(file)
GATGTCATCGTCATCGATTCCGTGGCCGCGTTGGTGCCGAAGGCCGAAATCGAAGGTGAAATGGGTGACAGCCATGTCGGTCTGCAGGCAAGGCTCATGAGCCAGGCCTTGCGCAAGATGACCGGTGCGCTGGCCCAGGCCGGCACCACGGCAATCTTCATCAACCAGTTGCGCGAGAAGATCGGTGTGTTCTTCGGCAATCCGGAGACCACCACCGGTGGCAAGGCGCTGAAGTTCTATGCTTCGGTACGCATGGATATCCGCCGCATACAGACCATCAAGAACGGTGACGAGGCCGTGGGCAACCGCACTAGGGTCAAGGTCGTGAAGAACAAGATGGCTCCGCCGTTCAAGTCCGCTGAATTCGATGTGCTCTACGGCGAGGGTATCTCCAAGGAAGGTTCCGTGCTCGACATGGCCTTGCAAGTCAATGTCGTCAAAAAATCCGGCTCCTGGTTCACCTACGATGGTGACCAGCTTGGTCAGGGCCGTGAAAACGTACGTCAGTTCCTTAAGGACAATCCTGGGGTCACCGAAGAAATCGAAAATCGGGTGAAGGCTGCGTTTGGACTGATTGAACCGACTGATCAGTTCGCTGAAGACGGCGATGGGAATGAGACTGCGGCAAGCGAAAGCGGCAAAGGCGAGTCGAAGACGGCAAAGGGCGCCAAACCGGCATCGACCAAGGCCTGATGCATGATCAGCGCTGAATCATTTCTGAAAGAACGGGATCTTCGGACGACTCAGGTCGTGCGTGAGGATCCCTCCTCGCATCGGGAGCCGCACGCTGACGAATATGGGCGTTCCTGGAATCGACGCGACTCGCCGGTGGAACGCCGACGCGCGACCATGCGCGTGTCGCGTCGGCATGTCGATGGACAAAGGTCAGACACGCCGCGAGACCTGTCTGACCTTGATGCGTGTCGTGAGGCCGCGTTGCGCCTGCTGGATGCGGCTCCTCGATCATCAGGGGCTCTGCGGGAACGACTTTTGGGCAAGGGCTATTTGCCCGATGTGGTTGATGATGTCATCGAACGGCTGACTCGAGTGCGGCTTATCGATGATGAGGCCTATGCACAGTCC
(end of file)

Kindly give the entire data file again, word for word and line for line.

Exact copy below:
GATGTCATCGTCATCGATTCCGTGGCCGCGTTGGTGCCGAAGGCCGAAATCGAAGGTGAAATGGGTGACAGCCATGTCGGTCTGCAGGCAAGGCTCATGAGCCAGGCCTTGCGCAAGATGACCGGTGCGCTGGCCCAGGCCGGCACCACGGCAATCTTCATCAACCAGTTGCGCGAGAAGATCGGTGTGTTCTTCGGCAATCCGGAGACCACCACCGGTGGCAAGGCGCTGAAGTTCTATGCTTCGGTACGCATGGATATCCGCCGCATACAGACCATCAAGAACGGTGACGAGGCCGTGGGCAACCGCACTAGGGTCAAGGTCGTGAAGAACAAGATGGCTCCGCCGTTCAAGTCCGCTGAATTCGATGTGCTCTACGGCGAGGGTATCTCCAAGGAAGGTTCCGTGCTCGACATGGCCTTGCAAGTCAATGTCGTCAAAAAATCCGGCTCCTGGTTCACCTACGATGGTGACCAGCTTGGTCAGGGCCGTGAAAACGTACGTCAGTTCCTTAAGGACAATCCTGGGGTCACCGAAGAAATCGAAAATCGGGTGAAGGCTGCGTTTGGACTGATTGAACCGACTGATCAGTTCGCTGAAGACGGCGATGGGAATGAGACTGCGGCAAGCGAAAGCGGCAAAGGCGAGTCGAAGACGGCAAAGGGCGCCAAACCGGCATCGACCAAGGCCTGATGCATGATCAGCGCTGAATCATTTCTGAAAGAACGGGATCTTCGGACGACTCAGGTCGTGCGTGAGGATCCCTCCTCGCATCGGGAGCCGCACGCTGACGAATATGGGCGTTCCTGGAATCGACGCGACTCGCCGGTGGAACGCCGACGCGCGACCATGCGCGTGTCGCGTCGGCATGTCGATGGACAAAGGTCAGACACGCCGCGAGACCTGTCTGACCTTGATGCGTGTCGTGAGGCCGCGTTGCGCCTGCTGGATGCGGCTCCTCGATCATCAGGGGCTCTGCGGGAACGACTTTTGGGCAAGGGCTATTTGCCCGATGTGGTTGATGATGTCATCGAACGGCTGACTCGAGTGCGGCTTATCGATGATGAGGCCTATGCACAGTCC